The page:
Due to the consequences of the March coup d’etat and the loss of the northern regions of the country to extremist groups, the government was unable to take action against violent extremist groups occupying the northern two-thirds of the country.

Abuses by Rebel or Foreign Forces or Terrorist Organizations

In April members of AQIM, MUJAO, and Ansar al-Dine imposed their interpretation of Sharia law on residents of Mali’s three northern regions. Those accused of violations received harsh penalties, including execution, amputation, and flogging.

According to human rights groups, members of AQIM, MUJAO, and Ansar al-Dine forbade Malians to listen to or perform local music or beat drums during traditional rites of passage. They allegedly also banned baptisms, marriages, and circumcisions.

As many as 600 Christians fled from the northern regions to the south because they feared for their safety. Extremist forces reportedly destroyed churches in the north.

Between July 1 and July 3, members of Ansar al-Dine destroyed seven religious monuments and several tombs classified as UNESCO World Heritage sites in Timbuktu, including the tombs of Sidi Mahmoud, Sidi Yahiya, and Aljoudidi Tamba Tamba. On September 17, members of the MUJAO pulled down the Cheick El Bechir mausoleum, also in Timbuktu. On September 29 in Goundam, Ansar al-Dine destroyed a mausoleum and several tombs in the local cemetery.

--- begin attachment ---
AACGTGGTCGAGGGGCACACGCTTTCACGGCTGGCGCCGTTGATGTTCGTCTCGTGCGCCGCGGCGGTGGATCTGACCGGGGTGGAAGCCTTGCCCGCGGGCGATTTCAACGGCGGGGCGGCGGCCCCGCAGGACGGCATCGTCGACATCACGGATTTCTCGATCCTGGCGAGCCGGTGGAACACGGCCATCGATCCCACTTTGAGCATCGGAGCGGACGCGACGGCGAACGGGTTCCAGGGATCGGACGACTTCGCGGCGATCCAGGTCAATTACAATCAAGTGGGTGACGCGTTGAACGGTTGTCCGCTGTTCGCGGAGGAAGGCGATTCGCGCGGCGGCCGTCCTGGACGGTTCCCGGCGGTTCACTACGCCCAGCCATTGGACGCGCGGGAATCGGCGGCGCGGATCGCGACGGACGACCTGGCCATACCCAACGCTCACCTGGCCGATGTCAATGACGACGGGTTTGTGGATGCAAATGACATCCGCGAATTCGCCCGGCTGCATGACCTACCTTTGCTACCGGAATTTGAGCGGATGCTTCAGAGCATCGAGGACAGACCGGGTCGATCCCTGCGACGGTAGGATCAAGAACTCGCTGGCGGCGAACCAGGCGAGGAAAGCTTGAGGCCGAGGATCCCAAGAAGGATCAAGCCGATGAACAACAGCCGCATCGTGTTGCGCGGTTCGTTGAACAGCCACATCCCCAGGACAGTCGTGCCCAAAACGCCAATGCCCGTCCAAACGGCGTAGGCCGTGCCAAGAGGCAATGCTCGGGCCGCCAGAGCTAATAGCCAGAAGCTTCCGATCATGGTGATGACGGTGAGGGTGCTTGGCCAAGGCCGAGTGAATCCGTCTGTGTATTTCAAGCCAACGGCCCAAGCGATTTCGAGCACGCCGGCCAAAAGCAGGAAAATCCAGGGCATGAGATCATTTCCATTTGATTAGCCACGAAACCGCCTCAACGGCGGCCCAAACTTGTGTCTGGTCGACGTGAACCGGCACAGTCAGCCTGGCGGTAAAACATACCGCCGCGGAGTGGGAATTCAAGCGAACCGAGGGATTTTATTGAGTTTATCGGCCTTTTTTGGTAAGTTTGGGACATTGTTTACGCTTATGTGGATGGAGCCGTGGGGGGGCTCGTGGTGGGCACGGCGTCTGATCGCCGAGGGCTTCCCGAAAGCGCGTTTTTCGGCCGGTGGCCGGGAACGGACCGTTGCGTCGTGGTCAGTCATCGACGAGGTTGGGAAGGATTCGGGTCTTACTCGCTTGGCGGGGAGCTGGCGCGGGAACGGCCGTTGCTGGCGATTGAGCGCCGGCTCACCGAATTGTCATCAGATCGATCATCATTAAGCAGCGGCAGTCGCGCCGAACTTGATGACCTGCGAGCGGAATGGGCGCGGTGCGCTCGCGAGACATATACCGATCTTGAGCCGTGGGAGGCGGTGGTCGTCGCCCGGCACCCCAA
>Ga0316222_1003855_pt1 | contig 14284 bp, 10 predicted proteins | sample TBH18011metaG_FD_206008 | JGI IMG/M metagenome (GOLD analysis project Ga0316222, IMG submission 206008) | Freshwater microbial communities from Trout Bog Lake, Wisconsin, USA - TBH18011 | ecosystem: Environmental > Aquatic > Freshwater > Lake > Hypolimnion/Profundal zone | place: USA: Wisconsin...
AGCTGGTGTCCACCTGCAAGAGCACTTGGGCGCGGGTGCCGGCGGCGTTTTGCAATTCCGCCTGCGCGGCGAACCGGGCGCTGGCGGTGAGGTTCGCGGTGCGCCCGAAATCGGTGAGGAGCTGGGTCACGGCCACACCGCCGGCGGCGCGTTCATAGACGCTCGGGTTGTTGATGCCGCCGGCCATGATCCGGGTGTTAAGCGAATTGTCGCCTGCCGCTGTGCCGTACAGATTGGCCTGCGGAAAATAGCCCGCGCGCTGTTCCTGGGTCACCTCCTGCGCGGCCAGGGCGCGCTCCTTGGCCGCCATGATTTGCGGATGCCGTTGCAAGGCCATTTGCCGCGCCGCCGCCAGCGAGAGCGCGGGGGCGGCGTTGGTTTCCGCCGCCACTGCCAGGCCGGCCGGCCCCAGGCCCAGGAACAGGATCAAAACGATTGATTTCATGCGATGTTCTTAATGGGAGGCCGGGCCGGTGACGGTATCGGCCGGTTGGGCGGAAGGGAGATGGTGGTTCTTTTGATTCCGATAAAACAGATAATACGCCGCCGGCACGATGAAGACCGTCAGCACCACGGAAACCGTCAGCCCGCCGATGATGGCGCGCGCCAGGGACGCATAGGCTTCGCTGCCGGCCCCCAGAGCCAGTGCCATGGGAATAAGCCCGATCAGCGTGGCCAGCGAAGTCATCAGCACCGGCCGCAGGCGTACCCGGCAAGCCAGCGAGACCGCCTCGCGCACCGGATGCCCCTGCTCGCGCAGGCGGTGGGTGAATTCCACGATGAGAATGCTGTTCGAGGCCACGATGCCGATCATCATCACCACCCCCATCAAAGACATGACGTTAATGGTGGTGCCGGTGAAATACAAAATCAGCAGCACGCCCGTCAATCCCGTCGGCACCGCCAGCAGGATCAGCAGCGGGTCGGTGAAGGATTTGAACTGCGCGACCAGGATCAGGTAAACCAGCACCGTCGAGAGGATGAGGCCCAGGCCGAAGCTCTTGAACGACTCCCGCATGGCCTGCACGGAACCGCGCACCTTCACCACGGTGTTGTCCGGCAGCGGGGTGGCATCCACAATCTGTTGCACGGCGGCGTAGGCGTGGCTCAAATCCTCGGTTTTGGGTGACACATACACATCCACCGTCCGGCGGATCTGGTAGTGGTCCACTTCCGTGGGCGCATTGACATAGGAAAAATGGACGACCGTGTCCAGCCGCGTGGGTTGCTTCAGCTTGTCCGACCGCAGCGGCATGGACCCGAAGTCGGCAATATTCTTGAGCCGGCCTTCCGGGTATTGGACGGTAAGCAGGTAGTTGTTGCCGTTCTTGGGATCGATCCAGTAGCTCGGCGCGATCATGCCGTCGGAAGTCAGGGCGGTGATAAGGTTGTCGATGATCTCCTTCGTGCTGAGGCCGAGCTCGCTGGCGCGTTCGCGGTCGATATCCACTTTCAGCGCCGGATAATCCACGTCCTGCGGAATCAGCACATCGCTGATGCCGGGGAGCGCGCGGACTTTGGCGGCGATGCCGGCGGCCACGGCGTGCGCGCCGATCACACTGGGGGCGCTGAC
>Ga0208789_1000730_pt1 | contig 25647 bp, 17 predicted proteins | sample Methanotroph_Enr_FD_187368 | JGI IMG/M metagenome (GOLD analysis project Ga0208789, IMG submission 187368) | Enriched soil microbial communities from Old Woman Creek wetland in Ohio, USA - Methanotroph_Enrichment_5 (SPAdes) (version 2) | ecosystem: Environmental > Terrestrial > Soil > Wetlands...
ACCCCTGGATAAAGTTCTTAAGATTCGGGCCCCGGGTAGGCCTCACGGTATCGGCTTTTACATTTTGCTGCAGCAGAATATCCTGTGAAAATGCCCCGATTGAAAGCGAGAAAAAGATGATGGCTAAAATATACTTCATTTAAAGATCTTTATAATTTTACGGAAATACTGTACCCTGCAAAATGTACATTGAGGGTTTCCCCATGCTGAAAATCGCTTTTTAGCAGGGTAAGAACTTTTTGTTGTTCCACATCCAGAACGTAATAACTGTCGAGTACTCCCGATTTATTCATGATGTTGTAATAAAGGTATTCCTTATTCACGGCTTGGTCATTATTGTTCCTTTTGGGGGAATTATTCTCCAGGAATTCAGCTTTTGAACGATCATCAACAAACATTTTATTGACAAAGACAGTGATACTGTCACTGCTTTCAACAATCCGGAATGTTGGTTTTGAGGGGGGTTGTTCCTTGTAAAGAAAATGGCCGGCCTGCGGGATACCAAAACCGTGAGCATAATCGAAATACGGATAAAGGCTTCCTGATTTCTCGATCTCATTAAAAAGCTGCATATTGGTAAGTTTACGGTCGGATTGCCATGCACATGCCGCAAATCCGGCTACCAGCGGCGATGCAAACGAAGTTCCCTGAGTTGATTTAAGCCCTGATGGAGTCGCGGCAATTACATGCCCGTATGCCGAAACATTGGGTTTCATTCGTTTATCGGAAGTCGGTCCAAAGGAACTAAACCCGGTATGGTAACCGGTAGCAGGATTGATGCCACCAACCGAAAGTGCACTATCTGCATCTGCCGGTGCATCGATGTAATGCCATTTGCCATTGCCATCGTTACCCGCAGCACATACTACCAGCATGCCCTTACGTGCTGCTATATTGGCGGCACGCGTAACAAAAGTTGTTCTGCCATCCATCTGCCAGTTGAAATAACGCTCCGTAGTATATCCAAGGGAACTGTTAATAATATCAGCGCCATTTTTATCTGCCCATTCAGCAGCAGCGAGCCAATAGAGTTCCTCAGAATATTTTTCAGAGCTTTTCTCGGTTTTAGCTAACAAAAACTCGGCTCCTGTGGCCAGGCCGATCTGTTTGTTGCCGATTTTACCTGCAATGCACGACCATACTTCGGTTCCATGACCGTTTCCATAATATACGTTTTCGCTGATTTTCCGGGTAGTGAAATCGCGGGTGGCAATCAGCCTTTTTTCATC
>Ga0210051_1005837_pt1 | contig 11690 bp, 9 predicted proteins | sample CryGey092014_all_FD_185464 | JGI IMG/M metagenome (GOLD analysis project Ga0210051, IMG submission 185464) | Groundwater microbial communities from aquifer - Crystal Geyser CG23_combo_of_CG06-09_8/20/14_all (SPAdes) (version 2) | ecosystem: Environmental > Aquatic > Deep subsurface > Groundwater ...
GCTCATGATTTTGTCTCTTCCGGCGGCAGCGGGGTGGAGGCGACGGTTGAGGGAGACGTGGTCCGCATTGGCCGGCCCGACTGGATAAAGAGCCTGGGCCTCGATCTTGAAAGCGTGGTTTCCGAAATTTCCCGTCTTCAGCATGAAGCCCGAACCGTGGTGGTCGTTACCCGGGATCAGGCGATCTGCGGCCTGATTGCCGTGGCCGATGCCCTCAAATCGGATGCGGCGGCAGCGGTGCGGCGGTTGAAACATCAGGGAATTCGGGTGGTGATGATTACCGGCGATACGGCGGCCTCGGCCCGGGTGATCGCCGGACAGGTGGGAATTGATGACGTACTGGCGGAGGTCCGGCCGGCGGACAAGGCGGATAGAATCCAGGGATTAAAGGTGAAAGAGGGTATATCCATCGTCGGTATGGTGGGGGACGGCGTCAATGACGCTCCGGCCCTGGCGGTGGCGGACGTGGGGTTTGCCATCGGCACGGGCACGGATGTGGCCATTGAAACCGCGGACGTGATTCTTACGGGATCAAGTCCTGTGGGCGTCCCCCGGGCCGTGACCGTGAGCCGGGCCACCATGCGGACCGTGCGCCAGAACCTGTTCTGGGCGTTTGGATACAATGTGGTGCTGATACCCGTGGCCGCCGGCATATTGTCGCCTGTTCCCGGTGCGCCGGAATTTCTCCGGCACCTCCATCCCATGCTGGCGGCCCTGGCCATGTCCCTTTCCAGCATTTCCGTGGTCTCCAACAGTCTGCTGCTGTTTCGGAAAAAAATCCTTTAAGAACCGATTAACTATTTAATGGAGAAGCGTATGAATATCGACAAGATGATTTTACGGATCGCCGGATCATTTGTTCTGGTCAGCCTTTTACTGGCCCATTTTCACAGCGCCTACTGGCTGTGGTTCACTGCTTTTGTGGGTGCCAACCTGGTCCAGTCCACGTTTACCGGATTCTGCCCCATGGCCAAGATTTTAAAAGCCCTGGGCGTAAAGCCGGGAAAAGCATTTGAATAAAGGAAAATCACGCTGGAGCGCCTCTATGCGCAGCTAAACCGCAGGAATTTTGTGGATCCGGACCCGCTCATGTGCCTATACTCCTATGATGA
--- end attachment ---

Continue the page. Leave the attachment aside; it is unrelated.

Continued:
Section III. Status of Societal Respect for Religious FreedomShare

There were no reports of societal abuses or discrimination based on religious affiliation, belief, or practice in the regions over which the government retained control. The country’s strong traditions of tolerance and openness extended to religious practice and belief. Members of different religious groups were often part of the same family. Members of one religious group commonly attended the religious ceremonies of other religious groups, especially baptisms, weddings, and funerals.

Section IV. U.S. Government PolicyShare

The U.S. ambassador and embassy representatives discussed religious freedom with a wide range of religious leaders, human rights organizations, and government officials.